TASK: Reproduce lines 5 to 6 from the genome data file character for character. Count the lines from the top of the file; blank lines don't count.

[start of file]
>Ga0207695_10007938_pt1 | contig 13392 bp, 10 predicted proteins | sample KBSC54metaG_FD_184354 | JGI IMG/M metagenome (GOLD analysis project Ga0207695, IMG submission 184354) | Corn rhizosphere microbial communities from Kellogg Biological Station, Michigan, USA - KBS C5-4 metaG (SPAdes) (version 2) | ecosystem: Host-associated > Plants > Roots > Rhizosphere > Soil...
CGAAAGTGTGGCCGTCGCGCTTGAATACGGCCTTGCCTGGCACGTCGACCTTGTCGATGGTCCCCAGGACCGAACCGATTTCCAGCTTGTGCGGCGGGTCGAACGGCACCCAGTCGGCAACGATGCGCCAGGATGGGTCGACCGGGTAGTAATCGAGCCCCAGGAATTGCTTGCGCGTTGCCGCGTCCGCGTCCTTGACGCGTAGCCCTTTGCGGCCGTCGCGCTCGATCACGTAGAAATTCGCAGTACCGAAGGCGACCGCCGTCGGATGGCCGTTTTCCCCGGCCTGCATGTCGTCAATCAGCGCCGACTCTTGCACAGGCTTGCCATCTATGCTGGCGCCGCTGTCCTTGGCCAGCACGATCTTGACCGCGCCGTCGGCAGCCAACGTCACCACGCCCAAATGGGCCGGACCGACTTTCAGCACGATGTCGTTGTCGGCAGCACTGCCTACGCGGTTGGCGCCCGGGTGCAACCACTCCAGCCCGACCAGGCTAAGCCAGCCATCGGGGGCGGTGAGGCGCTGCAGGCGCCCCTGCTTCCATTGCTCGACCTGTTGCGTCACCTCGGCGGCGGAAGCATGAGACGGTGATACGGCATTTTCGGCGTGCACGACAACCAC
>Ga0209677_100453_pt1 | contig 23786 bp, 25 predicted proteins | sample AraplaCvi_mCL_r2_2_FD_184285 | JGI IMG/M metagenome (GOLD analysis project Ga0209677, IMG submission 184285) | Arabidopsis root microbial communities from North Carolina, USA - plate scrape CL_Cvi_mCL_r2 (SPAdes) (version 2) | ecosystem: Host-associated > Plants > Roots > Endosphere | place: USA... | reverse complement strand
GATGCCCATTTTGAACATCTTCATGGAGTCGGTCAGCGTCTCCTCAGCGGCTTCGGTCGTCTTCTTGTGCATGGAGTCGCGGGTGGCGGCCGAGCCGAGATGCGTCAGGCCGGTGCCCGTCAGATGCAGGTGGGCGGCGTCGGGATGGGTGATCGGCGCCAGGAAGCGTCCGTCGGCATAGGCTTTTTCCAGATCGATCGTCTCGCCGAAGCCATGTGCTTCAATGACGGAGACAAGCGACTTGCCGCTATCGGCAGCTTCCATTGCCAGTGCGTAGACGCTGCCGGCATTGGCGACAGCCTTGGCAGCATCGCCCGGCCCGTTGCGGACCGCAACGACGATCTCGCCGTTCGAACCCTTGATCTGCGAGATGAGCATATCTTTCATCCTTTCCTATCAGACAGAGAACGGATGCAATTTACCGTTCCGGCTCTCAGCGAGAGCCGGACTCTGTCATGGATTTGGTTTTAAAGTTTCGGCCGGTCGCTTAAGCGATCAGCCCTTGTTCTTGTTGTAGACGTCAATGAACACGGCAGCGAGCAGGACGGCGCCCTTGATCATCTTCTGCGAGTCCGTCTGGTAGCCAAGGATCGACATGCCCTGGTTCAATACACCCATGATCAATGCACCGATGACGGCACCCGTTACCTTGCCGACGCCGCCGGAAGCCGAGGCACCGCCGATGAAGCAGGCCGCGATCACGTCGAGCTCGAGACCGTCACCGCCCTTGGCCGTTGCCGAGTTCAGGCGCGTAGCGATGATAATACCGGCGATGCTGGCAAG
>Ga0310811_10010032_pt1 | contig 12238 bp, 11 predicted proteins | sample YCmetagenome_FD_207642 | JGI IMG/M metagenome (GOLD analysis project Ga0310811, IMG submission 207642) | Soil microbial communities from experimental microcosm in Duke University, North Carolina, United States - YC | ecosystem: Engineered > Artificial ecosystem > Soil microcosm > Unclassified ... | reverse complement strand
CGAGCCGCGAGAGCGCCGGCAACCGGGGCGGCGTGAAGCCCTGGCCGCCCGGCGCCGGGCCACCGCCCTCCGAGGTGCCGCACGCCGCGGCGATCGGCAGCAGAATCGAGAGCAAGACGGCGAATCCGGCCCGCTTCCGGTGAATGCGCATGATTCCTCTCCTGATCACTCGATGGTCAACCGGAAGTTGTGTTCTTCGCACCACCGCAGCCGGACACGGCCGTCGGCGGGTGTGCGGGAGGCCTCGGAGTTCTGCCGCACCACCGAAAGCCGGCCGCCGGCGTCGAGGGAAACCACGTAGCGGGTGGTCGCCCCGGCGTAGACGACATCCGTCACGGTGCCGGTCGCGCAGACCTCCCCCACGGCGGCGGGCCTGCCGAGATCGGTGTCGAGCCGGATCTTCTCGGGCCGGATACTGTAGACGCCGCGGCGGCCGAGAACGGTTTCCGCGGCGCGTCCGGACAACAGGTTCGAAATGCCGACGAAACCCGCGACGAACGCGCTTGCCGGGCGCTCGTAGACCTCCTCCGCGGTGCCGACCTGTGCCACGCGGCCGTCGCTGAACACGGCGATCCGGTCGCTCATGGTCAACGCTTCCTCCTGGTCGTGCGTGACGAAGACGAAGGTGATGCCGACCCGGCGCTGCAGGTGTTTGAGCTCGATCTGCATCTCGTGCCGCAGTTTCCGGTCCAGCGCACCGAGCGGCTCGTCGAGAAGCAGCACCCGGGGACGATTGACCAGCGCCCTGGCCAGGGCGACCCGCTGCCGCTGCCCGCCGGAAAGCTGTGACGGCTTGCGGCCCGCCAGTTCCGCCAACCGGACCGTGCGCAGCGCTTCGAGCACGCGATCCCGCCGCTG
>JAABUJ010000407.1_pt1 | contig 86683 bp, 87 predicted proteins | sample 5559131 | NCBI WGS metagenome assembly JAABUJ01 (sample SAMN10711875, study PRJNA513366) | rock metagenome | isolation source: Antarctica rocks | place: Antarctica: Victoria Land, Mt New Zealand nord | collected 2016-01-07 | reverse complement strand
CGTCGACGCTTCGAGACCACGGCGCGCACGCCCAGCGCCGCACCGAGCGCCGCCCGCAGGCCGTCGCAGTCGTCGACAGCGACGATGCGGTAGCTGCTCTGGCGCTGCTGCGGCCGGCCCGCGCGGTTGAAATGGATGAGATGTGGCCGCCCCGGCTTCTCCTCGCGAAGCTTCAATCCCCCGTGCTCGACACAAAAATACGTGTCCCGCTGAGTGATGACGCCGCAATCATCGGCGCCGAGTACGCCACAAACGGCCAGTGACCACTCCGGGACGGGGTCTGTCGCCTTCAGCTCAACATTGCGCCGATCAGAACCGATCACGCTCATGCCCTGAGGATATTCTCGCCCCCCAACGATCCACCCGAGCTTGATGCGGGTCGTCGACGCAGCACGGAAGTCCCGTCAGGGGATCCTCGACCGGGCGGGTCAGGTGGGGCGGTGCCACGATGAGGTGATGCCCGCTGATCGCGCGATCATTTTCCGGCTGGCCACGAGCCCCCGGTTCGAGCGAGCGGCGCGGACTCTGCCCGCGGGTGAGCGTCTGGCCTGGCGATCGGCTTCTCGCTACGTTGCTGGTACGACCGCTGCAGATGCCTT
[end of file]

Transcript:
>Ga0310811_10010032_pt1 | contig 12238 bp, 11 predicted proteins | sample YCmetagenome_FD_207642 | JGI IMG/M metagenome (GOLD analysis project Ga0310811, IMG submission 207642) | Soil microbial communities from experimental microcosm in Duke University, North Carolina, United States - YC | ecosystem: Engineered > Artificial ecosystem > Soil microcosm > Unclassified ... | reverse complement strand
CGAGCCGCGAGAGCGCCGGCAACCGGGGCGGCGTGAAGCCCTGGCCGCCCGGCGCCGGGCCACCGCCCTCCGAGGTGCCGCACGCCGCGGCGATCGGCAGCAGAATCGAGAGCAAGACGGCGAATCCGGCCCGCTTCCGGTGAATGCGCATGATTCCTCTCCTGATCACTCGATGGTCAACCGGAAGTTGTGTTCTTCGCACCACCGCAGCCGGACACGGCCGTCGGCGGGTGTGCGGGAGGCCTCGGAGTTCTGCCGCACCACCGAAAGCCGGCCGCCGGCGTCGAGGGAAACCACGTAGCGGGTGGTCGCCCCGGCGTAGACGACATCCGTCACGGTGCCGGTCGCGCAGACCTCCCCCACGGCGGCGGGCCTGCCGAGATCGGTGTCGAGCCGGATCTTCTCGGGCCGGATACTGTAGACGCCGCGGCGGCCGAGAACGGTTTCCGCGGCGCGTCCGGACAACAGGTTCGAAATGCCGACGAAACCCGCGACGAACGCGCTTGCCGGGCGCTCGTAGACCTCCTCCGCGGTGCCGACCTGTGCCACGCGGCCGTCGCTGAACACGGCGATCCGGTCGCTCATGGTCAACGCTTCCTCCTGGTCGTGCGTGACGAAGACGAAGGTGATGCCGACCCGGCGCTGCAGGTGTTTGAGCTCGATCTGCATCTCGTGCCGCAGTTTCCGGTCCAGCGCACCGAGCGGCTCGTCGAGAAGCAGCACCCGGGGACGATTGACCAGCGCCCTGGCCAGGGCGACCCGCTGCCGCTGCCCGCCGGAAAGCTGTGACGGCTTGCGGCCCGCCAGTTCCGCCAACCGGACCGTGCGCAGCGCTTCGAGCACGCGATCCCGCCGCTG